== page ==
US 4076463 A
A wave motor is described comprising a cylinder fixed to a first float, a plunger fixed to a second float, and an anchor secured to the cylinder normally retaining same submerged beneath the sea surface in a vertical position above the sea bottom but permitting it to move in a lateral direction with respect to the sea bottom. The second float is of sufficient volume to float on the surface of the sea, whereby wave crests and wave troughs cause the cylinder to move laterally and the plunger to rise and fall within the cylinder, thereby converting the wave energy to mechanical pumping energy.
1. A wave motor for converting energy from sea waves to mechanical energy, comprising: a first member, a second member displaceable with respect to the first member; a first float secured to said first member for floating same above the sea bottom; an anchor; coupling means coupling said anchor to said first member for normally retaining same submerged beneath the sea surface in a vertical position above the sea bottom but permitting same to move in a lateral direction with respect to the sea bottom; and a second float secured to said second member, said second float being of sufficient volume to float on the surface of the sea; whereby wave crests cause said first and second members to move laterally of the sea bottom and said second member to rise with respect to said first member, whereas wave troughs permit said first member to return to its normal vertical position and said second member to descend with respect to said first member, thereby producing mechanical energy by the relative displacement between said first and second members.
2. A wave motor according to claim 1, wherein one of said members comprises a cylinder, and the other of said members comprises plunger means movable therein and defining an expansible and contractable chamber therewith; said chamber further including valve means inletting a fluid into the chamber upon the expansion thereof and outletting pressurized fluid from the chamber upon the contraction thereof.
3. A wave motor according to claim 2, wherein said first float is secured to said cylinder, and said second float is secured to said plunger means.
4. A wave motor according to claim 1, wherein said coupling means coupling said anchor to said first member comprises a chain.
5. A wave motor according to claim 1, wherein said coupling means coupling said anchor to said first member comprises a universal joint.
6. A wave motor according to claim 3, wherein said valve means are arranged to cause said cylinder and plunger means to act as a single-acting pump, and comprise a suction valve at the inlet to said chamber and opened upon the expansion thereof to permit the suction of fluid therein, and a delivery valve at the outlet of said chamber and opened upon the contraction thereof to permit the outletting of pressurized fluid therefrom.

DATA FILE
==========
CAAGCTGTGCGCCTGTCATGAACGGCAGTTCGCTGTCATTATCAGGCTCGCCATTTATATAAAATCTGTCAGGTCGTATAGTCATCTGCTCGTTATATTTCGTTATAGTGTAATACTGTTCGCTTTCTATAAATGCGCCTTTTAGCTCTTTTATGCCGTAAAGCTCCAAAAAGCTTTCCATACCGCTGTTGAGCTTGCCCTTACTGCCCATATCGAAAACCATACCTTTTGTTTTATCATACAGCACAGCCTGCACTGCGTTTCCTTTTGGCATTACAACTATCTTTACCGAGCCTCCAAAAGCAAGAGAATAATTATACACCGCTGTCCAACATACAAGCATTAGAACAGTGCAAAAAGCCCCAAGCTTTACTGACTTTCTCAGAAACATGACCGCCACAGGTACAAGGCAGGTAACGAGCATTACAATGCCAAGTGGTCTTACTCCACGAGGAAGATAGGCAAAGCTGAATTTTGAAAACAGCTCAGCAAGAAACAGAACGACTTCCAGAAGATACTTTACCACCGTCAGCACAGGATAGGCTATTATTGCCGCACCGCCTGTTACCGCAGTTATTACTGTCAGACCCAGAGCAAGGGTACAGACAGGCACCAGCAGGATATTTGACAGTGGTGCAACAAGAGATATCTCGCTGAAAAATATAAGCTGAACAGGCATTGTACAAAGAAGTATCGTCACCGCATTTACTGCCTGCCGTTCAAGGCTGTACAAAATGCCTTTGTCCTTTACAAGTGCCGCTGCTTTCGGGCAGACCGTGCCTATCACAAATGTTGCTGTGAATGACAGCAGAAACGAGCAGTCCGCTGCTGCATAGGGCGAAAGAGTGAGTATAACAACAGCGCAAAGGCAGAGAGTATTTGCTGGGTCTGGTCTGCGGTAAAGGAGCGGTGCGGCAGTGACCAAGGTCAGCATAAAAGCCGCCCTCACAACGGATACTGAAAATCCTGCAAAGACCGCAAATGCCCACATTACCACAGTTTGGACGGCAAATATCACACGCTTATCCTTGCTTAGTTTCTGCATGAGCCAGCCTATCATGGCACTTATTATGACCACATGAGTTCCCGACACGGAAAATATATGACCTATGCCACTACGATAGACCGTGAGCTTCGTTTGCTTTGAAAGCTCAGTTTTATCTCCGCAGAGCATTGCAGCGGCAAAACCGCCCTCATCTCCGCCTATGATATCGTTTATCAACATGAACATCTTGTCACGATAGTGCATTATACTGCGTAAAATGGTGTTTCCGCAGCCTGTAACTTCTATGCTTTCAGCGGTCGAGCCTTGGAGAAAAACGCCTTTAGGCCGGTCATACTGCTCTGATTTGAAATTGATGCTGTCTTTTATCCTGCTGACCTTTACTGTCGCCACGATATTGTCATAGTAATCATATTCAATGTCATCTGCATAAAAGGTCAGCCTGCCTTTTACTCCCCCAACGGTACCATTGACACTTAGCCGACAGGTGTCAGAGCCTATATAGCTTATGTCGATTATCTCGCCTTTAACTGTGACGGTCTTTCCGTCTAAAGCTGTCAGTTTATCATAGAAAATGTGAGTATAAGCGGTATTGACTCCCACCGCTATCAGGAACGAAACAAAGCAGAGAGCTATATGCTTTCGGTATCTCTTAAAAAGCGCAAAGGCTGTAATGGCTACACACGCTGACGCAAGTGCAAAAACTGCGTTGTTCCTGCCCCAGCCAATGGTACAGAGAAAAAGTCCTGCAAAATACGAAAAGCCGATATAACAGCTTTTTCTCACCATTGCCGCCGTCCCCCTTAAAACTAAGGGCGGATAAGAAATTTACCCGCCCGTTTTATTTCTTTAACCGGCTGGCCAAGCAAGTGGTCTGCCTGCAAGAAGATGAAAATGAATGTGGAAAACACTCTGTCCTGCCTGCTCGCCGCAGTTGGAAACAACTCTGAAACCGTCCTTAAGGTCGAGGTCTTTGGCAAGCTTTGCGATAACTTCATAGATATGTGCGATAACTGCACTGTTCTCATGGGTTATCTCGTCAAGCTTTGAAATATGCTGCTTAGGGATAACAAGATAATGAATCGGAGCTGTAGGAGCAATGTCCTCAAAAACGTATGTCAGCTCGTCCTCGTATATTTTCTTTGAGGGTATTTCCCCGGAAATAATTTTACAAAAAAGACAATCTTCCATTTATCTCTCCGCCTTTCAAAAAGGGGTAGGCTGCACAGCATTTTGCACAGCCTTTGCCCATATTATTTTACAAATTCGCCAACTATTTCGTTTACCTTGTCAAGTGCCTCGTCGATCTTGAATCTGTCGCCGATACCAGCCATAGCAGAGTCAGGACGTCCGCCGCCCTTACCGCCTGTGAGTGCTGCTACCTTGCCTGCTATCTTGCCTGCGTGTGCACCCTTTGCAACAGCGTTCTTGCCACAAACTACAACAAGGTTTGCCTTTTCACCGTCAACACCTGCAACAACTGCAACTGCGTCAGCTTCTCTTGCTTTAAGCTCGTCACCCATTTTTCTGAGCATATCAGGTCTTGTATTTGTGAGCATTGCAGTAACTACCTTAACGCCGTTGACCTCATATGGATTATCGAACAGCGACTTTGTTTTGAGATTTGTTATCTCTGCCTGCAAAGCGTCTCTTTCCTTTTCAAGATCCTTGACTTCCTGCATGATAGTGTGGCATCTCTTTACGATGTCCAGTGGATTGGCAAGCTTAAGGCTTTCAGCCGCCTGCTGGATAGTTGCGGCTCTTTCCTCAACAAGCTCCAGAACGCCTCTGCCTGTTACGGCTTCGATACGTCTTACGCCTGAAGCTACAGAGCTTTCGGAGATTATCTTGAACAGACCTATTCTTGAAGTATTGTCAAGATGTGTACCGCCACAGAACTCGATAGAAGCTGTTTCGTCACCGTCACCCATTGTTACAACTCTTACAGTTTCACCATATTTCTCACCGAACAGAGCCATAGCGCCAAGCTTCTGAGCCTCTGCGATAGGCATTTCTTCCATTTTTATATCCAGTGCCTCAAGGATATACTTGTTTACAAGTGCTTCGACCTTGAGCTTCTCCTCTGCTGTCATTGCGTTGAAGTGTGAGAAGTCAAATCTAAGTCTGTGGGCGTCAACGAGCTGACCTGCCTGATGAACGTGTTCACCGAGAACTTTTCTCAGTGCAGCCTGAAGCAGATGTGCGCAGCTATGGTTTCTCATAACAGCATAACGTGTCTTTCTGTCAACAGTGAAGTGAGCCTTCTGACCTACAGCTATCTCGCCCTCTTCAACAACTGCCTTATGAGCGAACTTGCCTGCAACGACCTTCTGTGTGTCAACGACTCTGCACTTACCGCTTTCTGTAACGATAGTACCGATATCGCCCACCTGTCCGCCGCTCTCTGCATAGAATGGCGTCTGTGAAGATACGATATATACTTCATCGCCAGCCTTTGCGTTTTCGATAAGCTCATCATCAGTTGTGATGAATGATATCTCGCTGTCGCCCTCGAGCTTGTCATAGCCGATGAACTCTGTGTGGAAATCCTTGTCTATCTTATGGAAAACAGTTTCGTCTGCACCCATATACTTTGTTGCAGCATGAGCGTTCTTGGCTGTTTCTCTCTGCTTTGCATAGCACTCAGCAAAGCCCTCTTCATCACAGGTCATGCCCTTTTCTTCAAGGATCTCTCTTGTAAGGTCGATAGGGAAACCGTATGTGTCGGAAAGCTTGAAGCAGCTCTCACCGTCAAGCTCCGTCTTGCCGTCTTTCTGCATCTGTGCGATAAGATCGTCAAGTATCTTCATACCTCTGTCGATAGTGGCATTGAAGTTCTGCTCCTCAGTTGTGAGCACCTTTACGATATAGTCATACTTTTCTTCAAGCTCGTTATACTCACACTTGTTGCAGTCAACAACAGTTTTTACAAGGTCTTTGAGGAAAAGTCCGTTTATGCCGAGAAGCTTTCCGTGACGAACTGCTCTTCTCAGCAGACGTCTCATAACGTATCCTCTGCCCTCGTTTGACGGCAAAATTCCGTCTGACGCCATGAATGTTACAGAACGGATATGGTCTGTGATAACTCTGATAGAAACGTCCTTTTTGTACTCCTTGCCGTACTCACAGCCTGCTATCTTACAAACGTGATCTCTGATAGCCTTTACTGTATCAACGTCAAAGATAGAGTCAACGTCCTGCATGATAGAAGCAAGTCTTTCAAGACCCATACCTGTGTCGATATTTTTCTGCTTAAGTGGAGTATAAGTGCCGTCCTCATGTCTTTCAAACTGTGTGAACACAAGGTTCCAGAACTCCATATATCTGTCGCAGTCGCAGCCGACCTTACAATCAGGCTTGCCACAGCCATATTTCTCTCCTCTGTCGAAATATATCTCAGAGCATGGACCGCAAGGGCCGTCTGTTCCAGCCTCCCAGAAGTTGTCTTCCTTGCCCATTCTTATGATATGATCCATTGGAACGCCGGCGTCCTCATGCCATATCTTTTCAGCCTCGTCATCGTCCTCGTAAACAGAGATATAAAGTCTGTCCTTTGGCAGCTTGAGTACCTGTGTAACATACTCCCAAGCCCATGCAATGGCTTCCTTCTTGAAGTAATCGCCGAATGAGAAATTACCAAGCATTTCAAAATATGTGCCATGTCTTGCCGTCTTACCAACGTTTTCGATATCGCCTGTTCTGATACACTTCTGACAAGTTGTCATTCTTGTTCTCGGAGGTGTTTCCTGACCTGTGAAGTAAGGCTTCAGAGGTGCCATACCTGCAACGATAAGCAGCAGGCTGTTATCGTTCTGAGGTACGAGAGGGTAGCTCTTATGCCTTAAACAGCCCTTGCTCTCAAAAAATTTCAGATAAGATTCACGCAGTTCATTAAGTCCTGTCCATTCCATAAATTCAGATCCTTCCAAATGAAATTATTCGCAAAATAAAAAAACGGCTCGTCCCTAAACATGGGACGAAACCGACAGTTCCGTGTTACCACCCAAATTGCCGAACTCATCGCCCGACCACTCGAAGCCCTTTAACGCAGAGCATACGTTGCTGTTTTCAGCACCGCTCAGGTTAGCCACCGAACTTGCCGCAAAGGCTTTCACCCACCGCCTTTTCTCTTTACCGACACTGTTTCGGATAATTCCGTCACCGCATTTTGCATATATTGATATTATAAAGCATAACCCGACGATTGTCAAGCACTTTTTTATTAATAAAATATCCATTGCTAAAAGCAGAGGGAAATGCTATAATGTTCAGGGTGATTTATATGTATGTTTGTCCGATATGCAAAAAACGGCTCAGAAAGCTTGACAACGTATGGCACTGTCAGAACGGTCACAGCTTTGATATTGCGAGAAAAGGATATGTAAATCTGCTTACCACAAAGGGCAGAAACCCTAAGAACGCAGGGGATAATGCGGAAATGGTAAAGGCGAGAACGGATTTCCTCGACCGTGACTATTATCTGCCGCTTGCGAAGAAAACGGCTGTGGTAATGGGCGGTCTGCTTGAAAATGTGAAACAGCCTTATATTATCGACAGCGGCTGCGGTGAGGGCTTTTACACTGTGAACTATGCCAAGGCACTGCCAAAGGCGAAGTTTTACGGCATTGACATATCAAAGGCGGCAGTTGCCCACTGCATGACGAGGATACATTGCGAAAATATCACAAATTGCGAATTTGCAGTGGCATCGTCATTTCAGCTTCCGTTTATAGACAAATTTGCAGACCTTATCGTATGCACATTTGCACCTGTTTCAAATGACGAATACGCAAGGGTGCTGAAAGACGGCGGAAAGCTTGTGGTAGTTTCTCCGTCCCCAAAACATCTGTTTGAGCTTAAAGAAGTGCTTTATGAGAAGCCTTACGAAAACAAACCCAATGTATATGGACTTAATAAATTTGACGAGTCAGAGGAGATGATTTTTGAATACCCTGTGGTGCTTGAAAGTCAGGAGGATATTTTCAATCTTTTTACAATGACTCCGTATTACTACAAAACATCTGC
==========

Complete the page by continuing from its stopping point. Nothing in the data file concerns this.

7. A wave motor according to claim 6, wherein said plunger means includes a stem connected to said second float, and a head formed with a passageway constituting the inlet of the chamber; and wherein said suction valve comprises a valve member movable on said stem to open said passageway upon the movement of the plunger to expand said chamber, and to close said passageway upon movement of the plunger in the opposite direction to contract said chamber.
8. A wave motor according to claim 3, wherein said valve means are arranged to cause said cylinder and plunger means to act as a double-acting pump, there being a pair of plunger heads carried at opposite ends of a common stem fixed to said second float and defining an expansible and contractable chamber at each end of said cylinder; said cylinder having an inlet between said chambers; each of said plunger heads including a passageway constituting the inlet to the respective chamber; each of said chambers including a suction valve member movable on the stem to open the passageway of its plunger head upon the movement of the latter to expand its respective chamber, and to close the passageway of its plunger head upon the movement of the latter to contract its respective chamber; each of said chambers further including a delivery valve member at the outlet end thereof opened upon the movement of the respective plunger head to contract the chamber to permit the outletting of pressurized fluid therefrom.
9. A wave motor according to claim 8, wherein the chamber contracted during the wave troughs is of smaller diameter than that contracted during the wave crests.
10. A wave motor according to claim 3, wherein said cylinder includes an inlet opening for inletting sea water, and an outlet conduit for outletting sea water pressurized by the relative displacement of said plunger means and cylinder.
The present invention relates to wave motors, and particularly to wave motors for converting energy from sea waves to mechanical energy.
The energy in the sea constitutes a vast reservoir which has remained largely untapped to the present time. Many types of wave motors have heretofore been proposed, but as a rule they have not been economically feasible because of the large initial costs involved in their constructing and installation compared to the amount of energy they are capable of extracting from the sea.
An object of the present invention is to provide a wave motor of relatively simple design.